What are you feeling right now? In order to address your anger, you have to know what you’re dealing with. Take a moment to reflect on how you feel. Don’t be afraid to dig deep. The anger you think you’re feeling might be masking something else entirely.
Take stock of the feeling. There’s nothing wrong with feeling any emotions, even negative ones. They all serve a purpose. Emotions are part of being human, and they have something to teach you. It only takes about 90 seconds on average for an emotion to pass through the body as long as you don’t resist it.
Of course, your anger can’t teach you anything if you don’t start asking questions. Why do you feel this anger right now? Questions are great things because they interrupt the emotion itself, keeping it from taking over completely. Even better, questions teach you something you might not know about yourself otherwise.
When was the last time you felt anger? Think about how you got through it before. This serves two purposes. First, you’re reminding yourself the feeling won’t last, so there’s no need to get lost in it. Second, you recognize that in controlling the emotion successfully at least once before, you can do so again.
Reframe Anger and Look Forward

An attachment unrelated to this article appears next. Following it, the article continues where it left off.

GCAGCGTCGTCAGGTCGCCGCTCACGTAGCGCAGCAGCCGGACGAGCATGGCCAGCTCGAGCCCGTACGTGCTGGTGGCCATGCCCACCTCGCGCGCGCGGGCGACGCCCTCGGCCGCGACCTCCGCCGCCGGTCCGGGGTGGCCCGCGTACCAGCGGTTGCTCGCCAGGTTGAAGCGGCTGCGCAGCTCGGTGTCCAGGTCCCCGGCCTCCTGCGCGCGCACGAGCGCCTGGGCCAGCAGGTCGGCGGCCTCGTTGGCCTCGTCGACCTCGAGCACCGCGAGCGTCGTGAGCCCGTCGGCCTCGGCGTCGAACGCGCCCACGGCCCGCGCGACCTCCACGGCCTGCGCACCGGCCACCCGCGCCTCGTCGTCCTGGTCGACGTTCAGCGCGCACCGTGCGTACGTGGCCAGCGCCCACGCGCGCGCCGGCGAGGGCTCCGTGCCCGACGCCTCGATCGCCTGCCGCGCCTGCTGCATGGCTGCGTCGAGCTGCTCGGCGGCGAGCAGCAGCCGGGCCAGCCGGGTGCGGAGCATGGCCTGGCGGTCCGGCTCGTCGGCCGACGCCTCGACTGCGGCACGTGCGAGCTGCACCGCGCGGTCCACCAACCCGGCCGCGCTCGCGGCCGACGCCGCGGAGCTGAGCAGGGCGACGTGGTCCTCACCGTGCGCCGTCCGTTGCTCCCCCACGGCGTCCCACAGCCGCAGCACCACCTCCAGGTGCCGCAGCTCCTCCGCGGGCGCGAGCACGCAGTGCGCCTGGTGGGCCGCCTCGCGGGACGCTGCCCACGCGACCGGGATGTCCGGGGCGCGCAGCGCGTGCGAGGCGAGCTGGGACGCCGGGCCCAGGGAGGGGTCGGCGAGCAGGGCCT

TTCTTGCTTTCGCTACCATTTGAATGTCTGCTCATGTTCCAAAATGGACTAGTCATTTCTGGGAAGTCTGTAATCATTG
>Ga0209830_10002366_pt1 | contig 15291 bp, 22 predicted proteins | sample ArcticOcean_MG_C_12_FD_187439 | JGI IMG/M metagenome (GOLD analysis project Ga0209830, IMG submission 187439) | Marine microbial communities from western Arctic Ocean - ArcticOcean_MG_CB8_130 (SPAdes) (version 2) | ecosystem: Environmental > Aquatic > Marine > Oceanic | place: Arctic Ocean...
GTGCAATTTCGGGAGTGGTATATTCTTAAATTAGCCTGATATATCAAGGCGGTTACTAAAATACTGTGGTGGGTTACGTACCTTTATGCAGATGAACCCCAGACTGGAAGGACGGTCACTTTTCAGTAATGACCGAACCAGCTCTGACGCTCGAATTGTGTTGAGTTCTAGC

“OK, so I’m angry. What can I do for myself to put that energy to work for me?” Don’t stop with the past and present, but also look to the future. You’re not just going to manage this anger this time around, but each time it comes up. Need some help? Try visualizing yourself handling your anger in a positive way.
So where will you go from here? It’s time to turn your thoughts into actions. What did you visualize in the last step to help change things? It’s time to do it. After all, plans without action aren’t worth a whole lot.
By working through each of these six steps, you’ll find your anger — any emotion, for the matter — isn’t in the driver’s seat. You are. Revel in the feeling of knowing you’re in control, no matter what you feel!
Donna S. Vieira is a certified Gentle Trauma Release Practitioner and Astro-Empowerment Coach who uses her knowledge of Astrology in sessions with her clients. She’s also a published freelance travel and lifestyle writer, blogger, and editor who has traveled the globe. You can read about some of her travels at FromMyTravelBag.com. She and her chef husband, Fernando, own Globetrotters Bed & Breakfast/Gallery in Niagara-on-the-Lake, Canada, where they have been welcoming guests from around the world since 2002.